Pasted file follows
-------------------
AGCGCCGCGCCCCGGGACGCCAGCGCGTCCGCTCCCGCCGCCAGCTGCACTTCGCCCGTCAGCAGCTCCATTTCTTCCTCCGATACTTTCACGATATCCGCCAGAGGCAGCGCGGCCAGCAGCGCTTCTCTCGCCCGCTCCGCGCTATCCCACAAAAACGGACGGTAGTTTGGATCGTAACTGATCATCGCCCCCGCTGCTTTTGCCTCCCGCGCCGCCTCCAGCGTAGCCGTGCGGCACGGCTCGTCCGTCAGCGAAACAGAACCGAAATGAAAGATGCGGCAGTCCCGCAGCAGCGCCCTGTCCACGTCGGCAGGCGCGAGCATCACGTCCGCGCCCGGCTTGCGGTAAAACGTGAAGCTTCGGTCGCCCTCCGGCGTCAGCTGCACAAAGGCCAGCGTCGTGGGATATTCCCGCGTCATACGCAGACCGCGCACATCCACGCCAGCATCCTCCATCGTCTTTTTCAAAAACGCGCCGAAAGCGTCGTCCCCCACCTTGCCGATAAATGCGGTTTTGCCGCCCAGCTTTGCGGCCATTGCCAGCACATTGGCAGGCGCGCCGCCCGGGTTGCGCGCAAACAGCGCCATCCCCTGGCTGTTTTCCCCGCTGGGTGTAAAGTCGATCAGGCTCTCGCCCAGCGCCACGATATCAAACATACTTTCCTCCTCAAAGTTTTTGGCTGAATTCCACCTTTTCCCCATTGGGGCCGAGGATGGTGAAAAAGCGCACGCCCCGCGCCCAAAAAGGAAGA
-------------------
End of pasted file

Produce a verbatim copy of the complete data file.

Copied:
AGCGCCGCGCCCCGGGACGCCAGCGCGTCCGCTCCCGCCGCCAGCTGCACTTCGCCCGTCAGCAGCTCCATTTCTTCCTCCGATACTTTCACGATATCCGCCAGAGGCAGCGCGGCCAGCAGCGCTTCTCTCGCCCGCTCCGCGCTATCCCACAAAAACGGACGGTAGTTTGGATCGTAACTGATCATCGCCCCCGCTGCTTTTGCCTCCCGCGCCGCCTCCAGCGTAGCCGTGCGGCACGGCTCGTCCGTCAGCGAAACAGAACCGAAATGAAAGATGCGGCAGTCCCGCAGCAGCGCCCTGTCCACGTCGGCAGGCGCGAGCATCACGTCCGCGCCCGGCTTGCGGTAAAACGTGAAGCTTCGGTCGCCCTCCGGCGTCAGCTGCACAAAGGCCAGCGTCGTGGGATATTCCCGCGTCATACGCAGACCGCGCACATCCACGCCAGCATCCTCCATCGTCTTTTTCAAAAACGCGCCGAAAGCGTCGTCCCCCACCTTGCCGATAAATGCGGTTTTGCCGCCCAGCTTTGCGGCCATTGCCAGCACATTGGCAGGCGCGCCGCCCGGGTTGCGCGCAAACAGCGCCATCCCCTGGCTGTTTTCCCCGCTGGGTGTAAAGTCGATCAGGCTCTCGCCCAGCGCCACGATATCAAACATACTTTCCTCCTCAAAGTTTTTGGCTGAATTCCACCTTTTCCCCATTGGGGCCGAGGATGGTGAAAAAGCGCACGCCCCGCGCCCAAAAAGGAAGA